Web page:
Finding a good excuse to learn a new technology is something I’ve been interested in for a while particularly as the pace of change and technology adoption only ever seems to be increasing. Knowing that the IT world is in an ongoing state of flux, finding an engaging way to learn about the tech that technologists are expected to know is more than idle curiosity, it’s essential for career success.
Revisiting Chatbots, a topic I encountered through a Wired article from summer 2015, I discovered that getting a chatbot up and running, and more importantly, useful and usable, involved a wide variety of different technologies. As the article was heaped so much praise on Github’s bot, I decided to try it out with a view to having it do some useful tasks around AWS administration, one of the two challenges that had been put up to our 2016 interns.
This led me to having to work with a number of interesting and topical technologies, including:
- Hubot – the Github chatbot
- Node.js and npm
- AWS CLI
To get started, as I wanted my bot to work with AWS, it was necessary to prepare a couple of things on that side.
I created an AWS IAM account for my bot to use. I didn’t assign a password to the account as I don’t intend for the account to be used interactively (i.e. for logging onto the console), what I was after was an access key and secret key that can be used with the AWS Command Line and therefore could be used by the bot.
With the AWS pieces in place, I moved on to setting up the host in AWS itself, and selected a Red Hat Enterprise Linux 7.2 machine to act as my Hubot host, as this would approximate a production deployment.
Onto my new RHEL server, I installed and configured the AWS CLI.
$ curl &amp;amp;amp;quot;https://s3.amazonaws.com/aws-cli/awscli-bundle.zip&amp;amp;amp;quot; -o &amp;amp;amp;quot;awscli-bundle.zip&amp;amp;amp;quot; % Total % Received % Xferd Average Speed Time Time Time Current Dload Upload Total Spent Left Speed 100 6984k 100 6984k 0 0 4106k 0 0:00:01 0:00:01 --:--:-- 4105k $ unzip awscli-bundle.zip Archive: awscli-bundle.zip inflating: awscli-bundle/install inflating: awscli-bundle/packages/jmespath-0.9.0.tar.gz inflating: awscli-bundle/packages/simplejson-3.3.0.tar.gz inflating: awscli-bundle/packages/botocore-1.4.43.tar.gz inflating: awscli-bundle/packages/ordereddict-1.1.tar.gz inflating: awscli-bundle/packages/awscli-1.10.53.tar.gz inflating: awscli-bundle/packages/rsa-3.4.2.tar.gz inflating: awscli-bundle/packages/futures-3.0.5.tar.gz inflating: awscli-bundle/packages/docutils-0.12.tar.gz inflating: awscli-bundle/packages/s3transfer-0.1.1.tar.gz inflating: awscli-bundle/packages/colorama-0.3.7.zip inflating: awscli-bundle/packages/argparse-1.2.1.tar.gz inflating: awscli-bundle/packages/pyasn1-0.1.9.tar.gz inflating: awscli-bundle/packages/virtualenv-13.0.3.tar.gz inflating: awscli-bundle/packages/python-dateutil-2.5.3.tar.gz inflating: awscli-bundle/packages/six-1.10.0.tar.gz $ sudo ./awscli-bundle/install -i /usr/local/aws -b /usr/local/bin/aws Running cmd: /bin/python virtualenv.py --python /bin/python /usr/local/aws Running cmd: /usr/local/aws/bin/pip install --no-index --find-links file:///home/ec2-user/Downloads/awscli-bundle/packages awscli-1.10.53.tar.gz You can now run: /usr/local/bin/aws –version $ aws configure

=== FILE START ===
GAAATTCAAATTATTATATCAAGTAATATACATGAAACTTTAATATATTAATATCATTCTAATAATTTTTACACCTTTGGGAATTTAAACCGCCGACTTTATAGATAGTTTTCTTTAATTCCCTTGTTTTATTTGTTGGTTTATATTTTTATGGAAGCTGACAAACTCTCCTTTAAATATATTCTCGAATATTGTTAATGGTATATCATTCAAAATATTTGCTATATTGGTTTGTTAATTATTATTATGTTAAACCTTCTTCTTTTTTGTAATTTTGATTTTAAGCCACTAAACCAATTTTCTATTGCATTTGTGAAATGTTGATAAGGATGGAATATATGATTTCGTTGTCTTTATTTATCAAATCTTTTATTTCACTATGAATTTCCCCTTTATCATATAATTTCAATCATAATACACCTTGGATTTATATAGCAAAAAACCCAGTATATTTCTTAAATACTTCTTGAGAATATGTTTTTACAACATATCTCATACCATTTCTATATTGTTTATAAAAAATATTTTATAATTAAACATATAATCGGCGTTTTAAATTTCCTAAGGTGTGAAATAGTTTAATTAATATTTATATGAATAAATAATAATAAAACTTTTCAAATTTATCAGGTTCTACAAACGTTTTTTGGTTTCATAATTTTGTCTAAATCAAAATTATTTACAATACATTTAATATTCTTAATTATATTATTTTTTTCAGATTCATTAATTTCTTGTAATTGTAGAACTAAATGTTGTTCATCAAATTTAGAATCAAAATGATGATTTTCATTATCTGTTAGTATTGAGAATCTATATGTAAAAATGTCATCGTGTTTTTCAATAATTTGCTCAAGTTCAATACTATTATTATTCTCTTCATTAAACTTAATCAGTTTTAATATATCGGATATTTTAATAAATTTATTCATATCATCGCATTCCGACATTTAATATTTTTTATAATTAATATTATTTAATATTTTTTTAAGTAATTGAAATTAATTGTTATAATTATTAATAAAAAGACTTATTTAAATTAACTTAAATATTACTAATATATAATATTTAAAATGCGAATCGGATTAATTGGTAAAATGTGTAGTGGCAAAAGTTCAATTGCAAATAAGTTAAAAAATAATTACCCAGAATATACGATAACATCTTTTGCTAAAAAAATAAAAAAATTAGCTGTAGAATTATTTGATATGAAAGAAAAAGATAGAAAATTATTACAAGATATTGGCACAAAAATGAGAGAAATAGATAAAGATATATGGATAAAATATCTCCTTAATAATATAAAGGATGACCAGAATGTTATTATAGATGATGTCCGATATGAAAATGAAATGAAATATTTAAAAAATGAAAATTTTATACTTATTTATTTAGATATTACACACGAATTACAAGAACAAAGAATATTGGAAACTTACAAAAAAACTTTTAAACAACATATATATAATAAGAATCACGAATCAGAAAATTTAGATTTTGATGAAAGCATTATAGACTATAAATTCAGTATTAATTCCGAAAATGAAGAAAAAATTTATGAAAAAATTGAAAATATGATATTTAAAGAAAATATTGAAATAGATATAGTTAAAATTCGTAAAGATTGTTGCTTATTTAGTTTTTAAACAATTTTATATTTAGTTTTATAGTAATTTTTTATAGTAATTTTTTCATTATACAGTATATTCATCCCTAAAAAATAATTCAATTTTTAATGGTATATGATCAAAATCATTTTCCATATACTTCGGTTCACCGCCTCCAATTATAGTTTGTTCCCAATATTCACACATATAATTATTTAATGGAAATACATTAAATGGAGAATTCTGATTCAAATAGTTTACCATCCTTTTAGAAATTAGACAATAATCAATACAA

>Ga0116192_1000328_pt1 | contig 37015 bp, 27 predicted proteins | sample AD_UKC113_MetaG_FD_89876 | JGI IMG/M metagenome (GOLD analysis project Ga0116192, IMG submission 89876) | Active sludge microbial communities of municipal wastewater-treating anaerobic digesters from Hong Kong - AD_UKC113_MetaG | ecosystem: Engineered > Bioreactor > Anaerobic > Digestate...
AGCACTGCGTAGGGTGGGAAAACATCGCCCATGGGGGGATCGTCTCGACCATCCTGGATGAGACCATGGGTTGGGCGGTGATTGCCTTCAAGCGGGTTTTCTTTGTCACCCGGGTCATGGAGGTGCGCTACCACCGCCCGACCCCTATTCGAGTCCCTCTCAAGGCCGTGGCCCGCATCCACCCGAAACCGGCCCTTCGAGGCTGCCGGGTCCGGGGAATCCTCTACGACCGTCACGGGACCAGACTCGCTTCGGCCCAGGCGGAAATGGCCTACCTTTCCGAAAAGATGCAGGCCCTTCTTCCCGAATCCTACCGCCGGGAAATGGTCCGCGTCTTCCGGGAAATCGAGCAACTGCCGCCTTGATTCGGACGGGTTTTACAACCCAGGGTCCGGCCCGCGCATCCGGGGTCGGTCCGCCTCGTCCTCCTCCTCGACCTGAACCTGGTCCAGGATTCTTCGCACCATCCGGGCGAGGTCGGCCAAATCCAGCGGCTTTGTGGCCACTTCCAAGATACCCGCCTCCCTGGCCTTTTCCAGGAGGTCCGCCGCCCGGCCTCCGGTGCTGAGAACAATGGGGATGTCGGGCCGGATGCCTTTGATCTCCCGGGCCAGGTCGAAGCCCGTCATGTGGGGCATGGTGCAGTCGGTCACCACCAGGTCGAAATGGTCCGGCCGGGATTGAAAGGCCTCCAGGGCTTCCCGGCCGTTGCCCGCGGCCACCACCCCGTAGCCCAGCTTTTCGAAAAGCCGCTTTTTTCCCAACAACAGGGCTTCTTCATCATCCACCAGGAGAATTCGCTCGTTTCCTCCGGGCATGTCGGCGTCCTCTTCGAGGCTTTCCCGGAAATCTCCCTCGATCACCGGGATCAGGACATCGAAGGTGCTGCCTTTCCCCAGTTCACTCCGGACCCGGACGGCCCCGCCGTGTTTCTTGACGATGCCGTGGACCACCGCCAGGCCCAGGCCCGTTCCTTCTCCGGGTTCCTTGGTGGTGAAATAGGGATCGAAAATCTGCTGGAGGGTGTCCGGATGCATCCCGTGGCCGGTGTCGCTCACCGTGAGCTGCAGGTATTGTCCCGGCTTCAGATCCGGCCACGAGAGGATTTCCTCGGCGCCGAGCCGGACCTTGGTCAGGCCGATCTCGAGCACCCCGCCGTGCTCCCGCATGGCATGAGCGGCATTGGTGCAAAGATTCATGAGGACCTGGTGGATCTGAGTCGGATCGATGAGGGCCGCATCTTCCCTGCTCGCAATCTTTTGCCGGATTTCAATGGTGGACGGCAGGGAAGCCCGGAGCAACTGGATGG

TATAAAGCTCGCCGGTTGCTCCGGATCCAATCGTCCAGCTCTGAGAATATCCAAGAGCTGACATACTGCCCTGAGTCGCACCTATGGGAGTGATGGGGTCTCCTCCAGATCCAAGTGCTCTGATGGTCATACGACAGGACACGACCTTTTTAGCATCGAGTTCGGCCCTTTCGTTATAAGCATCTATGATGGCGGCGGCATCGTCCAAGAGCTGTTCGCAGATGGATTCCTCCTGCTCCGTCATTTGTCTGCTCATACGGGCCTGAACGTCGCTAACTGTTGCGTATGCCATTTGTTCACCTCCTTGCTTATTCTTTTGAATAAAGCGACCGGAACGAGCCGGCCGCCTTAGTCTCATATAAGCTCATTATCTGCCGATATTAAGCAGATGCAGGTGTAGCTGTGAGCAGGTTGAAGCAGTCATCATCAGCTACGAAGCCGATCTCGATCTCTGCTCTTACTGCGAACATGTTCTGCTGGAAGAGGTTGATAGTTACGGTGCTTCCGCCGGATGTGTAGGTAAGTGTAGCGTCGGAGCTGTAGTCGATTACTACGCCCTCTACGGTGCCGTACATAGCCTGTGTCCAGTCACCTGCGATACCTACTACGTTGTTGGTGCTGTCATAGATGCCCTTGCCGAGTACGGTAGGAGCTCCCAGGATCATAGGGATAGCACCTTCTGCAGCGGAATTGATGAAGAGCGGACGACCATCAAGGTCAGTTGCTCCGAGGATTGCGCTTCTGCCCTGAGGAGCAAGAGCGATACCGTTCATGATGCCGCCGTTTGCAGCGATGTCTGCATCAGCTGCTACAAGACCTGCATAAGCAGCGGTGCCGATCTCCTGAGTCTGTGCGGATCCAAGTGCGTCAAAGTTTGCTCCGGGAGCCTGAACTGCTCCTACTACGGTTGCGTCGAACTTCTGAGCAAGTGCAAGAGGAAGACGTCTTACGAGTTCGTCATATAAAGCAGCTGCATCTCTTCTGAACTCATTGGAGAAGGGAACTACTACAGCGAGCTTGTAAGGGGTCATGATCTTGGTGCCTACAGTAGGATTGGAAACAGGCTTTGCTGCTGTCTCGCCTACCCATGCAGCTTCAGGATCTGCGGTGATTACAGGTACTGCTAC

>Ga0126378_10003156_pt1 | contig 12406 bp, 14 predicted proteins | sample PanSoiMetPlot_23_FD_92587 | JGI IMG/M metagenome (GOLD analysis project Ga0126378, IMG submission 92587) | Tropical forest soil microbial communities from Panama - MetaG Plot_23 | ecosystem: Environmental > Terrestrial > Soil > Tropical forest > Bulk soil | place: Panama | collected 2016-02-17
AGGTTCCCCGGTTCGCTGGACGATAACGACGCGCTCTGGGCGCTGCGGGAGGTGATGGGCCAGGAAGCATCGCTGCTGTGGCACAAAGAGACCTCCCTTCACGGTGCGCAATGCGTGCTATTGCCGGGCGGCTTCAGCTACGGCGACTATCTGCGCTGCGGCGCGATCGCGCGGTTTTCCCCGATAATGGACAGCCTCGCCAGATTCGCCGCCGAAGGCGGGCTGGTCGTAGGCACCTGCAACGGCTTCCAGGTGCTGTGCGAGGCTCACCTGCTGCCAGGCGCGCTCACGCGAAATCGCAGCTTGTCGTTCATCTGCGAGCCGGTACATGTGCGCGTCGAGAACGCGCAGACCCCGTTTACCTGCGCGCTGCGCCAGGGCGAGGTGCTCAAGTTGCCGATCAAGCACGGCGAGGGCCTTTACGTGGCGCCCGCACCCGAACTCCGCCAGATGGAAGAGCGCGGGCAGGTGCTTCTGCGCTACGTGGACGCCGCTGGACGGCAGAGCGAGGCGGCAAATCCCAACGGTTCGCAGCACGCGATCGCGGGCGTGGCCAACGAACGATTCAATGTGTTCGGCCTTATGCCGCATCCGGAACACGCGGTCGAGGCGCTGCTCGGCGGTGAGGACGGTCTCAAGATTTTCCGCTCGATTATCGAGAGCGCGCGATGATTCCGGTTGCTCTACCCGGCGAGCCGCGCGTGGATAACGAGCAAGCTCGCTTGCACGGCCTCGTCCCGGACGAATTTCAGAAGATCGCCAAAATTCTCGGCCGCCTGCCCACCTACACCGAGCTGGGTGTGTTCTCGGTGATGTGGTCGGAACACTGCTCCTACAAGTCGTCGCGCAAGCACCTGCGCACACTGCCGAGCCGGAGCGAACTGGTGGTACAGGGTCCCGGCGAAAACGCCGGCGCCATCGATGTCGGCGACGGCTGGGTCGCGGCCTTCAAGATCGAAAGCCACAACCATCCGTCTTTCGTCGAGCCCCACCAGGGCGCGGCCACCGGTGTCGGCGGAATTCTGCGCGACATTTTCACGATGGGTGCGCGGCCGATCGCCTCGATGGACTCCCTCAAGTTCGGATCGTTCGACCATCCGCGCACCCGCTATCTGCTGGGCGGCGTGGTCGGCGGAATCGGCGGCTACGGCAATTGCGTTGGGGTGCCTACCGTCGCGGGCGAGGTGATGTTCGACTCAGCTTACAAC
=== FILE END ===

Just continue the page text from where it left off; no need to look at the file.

Up next was configuring the EPEL yum repository so that I could use Yum to install things like Redis.
$ wget -r --no-parent -A 'epel-release-*.rpm' http://dl.fedoraproject.org/pub/epel/7/x86_64/e/ $ sudo rpm -Uvh dl.fedoraproject.org/pub/epel/7/x86_64/e/epel-release-*.rpm warning: dl.fedoraproject.org/pub/epel/7/x86_64/e/epel-release-7-8.noarch.rpm: Header V3 RSA/SHA256 Signature, key ID 352c64e5: NOKEY Preparing... ################################# [100%] Updating / installing... 1:epel-release-7-8 ################################# [100%] $ ll /etc/yum.repos.d total 32 -rw-r--r--. 1 root root 957 Jul 23 17:37 epel.repo -rw-r--r--. 1 root root 1056 Jul 23 17:37 epel-testing.repo -rw-r--r--. 1 root root 358 Nov 9 2015 redhat.repo -rw-r--r--. 1 root root 607 Aug 9 04:08 redhat-rhui-client-config.repo -rw-r--r--. 1 root root 8679 Aug 9 04:08 redhat-rhui.repo -rw-r--r--. 1 root root 80 Aug 9 04:08 rhui-load-balancers.conf
With the appropriate repos in place, I was able to install redis
$ sudo yum install redis –y $ sudo systemctl start redis.service $ sudo systemctl status redis.service redis.service - Redis persistent key-value database Loaded: loaded (/usr/lib/systemd/system/redis.service; disabled; vendor preset: disabled) Drop-In: /etc/systemd/system/redis.service.d └─limit.conf Active: active (running) since Tue 2016-08-09 04:37:35 EDT; 5s ago Main PID: 4971 (redis-server) CGroup: /system.slice/redis.service └─4971 /usr/bin/redis-server 127.0.0.1:6379 Aug 09 04:37:35 ip-192-168-20-246.eu-west-1.compute.internal systemd: Started Redis persistent key-value database. Aug 09 04:37:35 ip-192-168-20-246.eu-west-1.compute.internal systemd: Starting Redis persistent key-value database...
Hubot is basically a bunch of node.js, so it was necessary to get it and the Node Package Manager installed too.
wget https://nodejs.org/dist/v6.3.1/node-v6.3.1-linux-x64.tar.xz sudo tar --strip-components 1 -xf /home/ec2-user/Downloads/node-v6.3.1-linux-x64.tar.xz
I called my Hubot “Io” (as in I/O), and created a directory for Io to live in. Once installed, Hubot can be started in a basic “shell” mode that enables testing and local interactions with the bot on the host server.
$ sudo npm install -g yo generator-hubot $ cd /io $ yo hubot $ bin/hubot
At this point, a working Hobot is in place but it isn’t very useful. In order to get more out of him, Hubot can be extended by adding scripts. In the fine tradition of Open Source, many scripts that others have developed are available to download and install via NPM, and of course you can create your own.
Up next, extending Hubot through scripts.